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Getac Z710-Ex rugged Android tablet hands-on notes and pictures

The Getac Z710-Ex is not your bog standard tablet. It is one of the very few such devices that comes with an ATEX (Explosive Atmosphere) Zone 2/22 certification, which means that it can be used in hazardous and explosive environments. It doesn’t make it a bomb-proof tablet but only just.

Fortunately, we don’t have such a harsh working environment at ITProPortal towers although journalists have been known to produce large amounts of hot (inert) gases.

Outwardly, this tablet, which Getac presents as the most secure rugged model, reminds me of the Fuhi Nabi 2, which is targeted at a completely different market (kids). Both however exhibit similar characteristics, an uncanny affinity for rubber and the use of Android as the operating system.

Inside, it runs on a TI OMAP 4430 dual-core SoC clocked at 1GHz, comes with 1GB of RAM, 16GB of RAM, a 7in glove-friendly display with a 1,024 x 600 pixel resolution with a couple of Getac’s own IP (Corning Gorilla Glass-infused LumiBond and QuadraClear which reduce sun reflection and enhance the physical strength of the LCD panel and the touchscreen).

The rest of the specification reads as follows: a microSD card reader, one USB 2.0 port, one mini USB one, speaker, microphone, a 30-pin docking station, Wi-Fi, Bluetooth v2.1, SiRFstar IV GPS with internal antenna and RF antenna pass-through for GPS and WWAN.

The tablet also has both wrist and an adjustable hand strap plus a magnetized, capacitive stylus with a tether (which as far as I’m concerned is probably the most fragile part of the device).

At the back of the tablet is a 5-megapixel camera with flash while the front is adorned by a HD webcam and three indicators (Wi-Fi, GPS and battery). The Getac Z710-Ex is powered by a massive non removable 7,600mAh battery, the biggest we’ve seen on a 7in tablet yet (that’s a whopping 75 per cent more than the Google Nexus 7) and one that takes up to six hours to charge. We have probed Getac why its battery life (up to 10 hours) is so average and will amend the article when we get a conclusive answer from them.

The model we were sent – the Premium Plus - comes with a barcode reader located at the top of the Z710-Ex, a card slot that accommodates a SIM card for 3G (and you can even make phone calls through the tablet). Customers can get an RFID and contactless smart card reader as an option although we were not surprised to see a fingerprint reader missing out.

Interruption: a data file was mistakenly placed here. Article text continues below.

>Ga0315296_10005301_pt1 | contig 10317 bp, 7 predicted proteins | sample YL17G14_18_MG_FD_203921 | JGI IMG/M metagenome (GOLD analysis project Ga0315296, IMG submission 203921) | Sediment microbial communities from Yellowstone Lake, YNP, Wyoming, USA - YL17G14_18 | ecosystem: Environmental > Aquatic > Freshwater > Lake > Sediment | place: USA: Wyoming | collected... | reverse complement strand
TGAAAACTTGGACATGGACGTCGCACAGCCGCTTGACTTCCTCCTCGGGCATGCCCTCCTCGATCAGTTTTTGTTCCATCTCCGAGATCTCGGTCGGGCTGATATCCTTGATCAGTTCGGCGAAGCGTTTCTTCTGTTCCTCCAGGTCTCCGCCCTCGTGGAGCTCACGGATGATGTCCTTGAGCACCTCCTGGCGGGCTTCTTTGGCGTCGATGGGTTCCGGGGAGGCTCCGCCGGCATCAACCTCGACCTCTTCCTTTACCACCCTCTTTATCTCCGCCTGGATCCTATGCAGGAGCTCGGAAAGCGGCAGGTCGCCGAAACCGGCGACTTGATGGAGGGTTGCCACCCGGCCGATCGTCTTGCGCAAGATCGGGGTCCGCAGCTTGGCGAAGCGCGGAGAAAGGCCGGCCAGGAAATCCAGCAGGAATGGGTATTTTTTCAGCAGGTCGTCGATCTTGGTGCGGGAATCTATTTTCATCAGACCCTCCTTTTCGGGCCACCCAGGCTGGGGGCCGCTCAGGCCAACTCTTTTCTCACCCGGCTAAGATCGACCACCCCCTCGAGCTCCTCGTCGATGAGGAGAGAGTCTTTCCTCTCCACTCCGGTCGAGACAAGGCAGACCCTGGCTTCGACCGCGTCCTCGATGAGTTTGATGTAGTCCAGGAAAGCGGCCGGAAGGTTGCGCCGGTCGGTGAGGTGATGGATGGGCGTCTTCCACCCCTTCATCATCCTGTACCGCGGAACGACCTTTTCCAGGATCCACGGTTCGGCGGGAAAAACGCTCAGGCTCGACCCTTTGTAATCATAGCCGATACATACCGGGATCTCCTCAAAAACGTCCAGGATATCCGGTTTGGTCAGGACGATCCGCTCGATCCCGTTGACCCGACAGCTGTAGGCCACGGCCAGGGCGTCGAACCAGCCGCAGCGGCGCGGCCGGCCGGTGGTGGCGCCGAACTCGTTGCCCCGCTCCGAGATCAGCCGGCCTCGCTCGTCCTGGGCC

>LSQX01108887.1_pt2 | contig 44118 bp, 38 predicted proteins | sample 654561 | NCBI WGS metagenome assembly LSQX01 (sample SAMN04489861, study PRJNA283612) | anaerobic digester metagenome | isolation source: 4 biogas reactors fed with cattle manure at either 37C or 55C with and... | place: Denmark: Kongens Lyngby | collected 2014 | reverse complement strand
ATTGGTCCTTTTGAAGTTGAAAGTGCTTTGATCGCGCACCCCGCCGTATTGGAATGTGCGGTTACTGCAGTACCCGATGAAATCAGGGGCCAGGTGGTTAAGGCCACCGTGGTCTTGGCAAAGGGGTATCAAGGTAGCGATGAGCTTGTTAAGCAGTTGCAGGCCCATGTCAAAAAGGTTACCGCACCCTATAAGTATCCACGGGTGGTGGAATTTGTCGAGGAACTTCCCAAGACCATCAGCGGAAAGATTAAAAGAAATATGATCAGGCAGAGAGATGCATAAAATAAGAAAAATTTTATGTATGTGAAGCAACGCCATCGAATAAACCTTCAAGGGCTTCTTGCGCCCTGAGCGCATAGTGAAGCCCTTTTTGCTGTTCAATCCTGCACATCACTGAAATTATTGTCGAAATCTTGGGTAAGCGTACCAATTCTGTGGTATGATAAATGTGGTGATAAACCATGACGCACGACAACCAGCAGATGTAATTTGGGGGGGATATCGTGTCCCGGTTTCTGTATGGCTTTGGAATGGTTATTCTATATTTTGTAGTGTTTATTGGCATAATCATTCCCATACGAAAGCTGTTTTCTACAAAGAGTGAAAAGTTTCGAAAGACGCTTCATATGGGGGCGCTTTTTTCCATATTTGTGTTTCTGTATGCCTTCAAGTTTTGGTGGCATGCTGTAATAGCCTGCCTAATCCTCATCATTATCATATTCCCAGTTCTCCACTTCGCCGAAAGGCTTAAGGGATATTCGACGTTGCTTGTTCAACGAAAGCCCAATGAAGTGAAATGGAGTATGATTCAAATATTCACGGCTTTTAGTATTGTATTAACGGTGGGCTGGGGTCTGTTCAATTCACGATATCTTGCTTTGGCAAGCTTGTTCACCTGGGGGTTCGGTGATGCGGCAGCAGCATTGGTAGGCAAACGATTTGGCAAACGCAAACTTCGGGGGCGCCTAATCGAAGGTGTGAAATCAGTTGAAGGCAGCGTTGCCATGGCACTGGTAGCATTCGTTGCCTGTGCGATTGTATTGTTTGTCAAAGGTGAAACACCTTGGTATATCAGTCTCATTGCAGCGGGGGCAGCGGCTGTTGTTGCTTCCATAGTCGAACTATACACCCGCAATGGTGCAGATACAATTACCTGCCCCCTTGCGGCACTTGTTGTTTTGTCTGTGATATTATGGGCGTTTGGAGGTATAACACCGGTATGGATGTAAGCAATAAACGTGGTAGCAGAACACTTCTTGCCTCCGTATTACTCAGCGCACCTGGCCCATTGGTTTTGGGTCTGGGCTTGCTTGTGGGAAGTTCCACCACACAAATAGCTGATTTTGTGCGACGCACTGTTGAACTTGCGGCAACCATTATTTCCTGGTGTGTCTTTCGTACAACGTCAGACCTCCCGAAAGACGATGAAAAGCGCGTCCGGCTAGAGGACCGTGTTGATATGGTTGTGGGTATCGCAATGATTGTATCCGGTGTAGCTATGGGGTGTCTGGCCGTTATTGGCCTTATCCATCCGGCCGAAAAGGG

Getac bundled a few applications with the tablet other than the standard set of software delivered with Android 4.1 Jelly Bean. There’s a file manager, a GPS-E compass, barcode and RFID readers plus a customized user interface that shrinks the size of the display to around 1,024 x 500 pixels. Not ideal.

But the Z710-Ex impresses most when it comes to the wide range of certifications it supports. IP65, MIL-STD-810G and ATEX Zone 2/22. Note that while the tablet is totally protected against dust, it is not waterproof but “Protected against low pressure jets if water from all directions, limited ingress permitted.”

With an SRP starting from £722 ex. VAT, this is not your everyday tablet and one which will not impress when it comes to performance (we didn’t run any benchmarks but it should be just as fast as the Samsung Galaxy Tab 2.0 7in).

However the sheer array of features it offers and the degree of bashing it can take (we tried a fair few in the office including shoving the screen against a table corner) means that it will welcomed by field workers looking for a reasonably portable device Add in the various options though and the price starts to shoot up. The Premium Plus model which includes the modem and the 1D/2D barcode reader hikes the price to around £1,137 + VAT. But this is still pretty much one of the cheapest rugged tablets on the market right now and one of the best value-for-money units as well.

Désiré Athow
Contributor

Désiré has been musing and writing about technology during a career spanning four decades. He dabbled in website building and web hosting when DHTML and frames were en vogue and started writing about the impact of technology on society just before the start of the Y2K hysteria at the turn of the last millennium. Following an eight-year stint at ITProPortal.com where he discovered the joys of global tech-fests, Désiré now heads up TechRadar Pro. Previously he was a freelance technology journalist at Incisive Media, Breakthrough Publishing and Vnunet, and Business Magazine. He also launched and hosted the first Tech Radio Show on Radio Plus.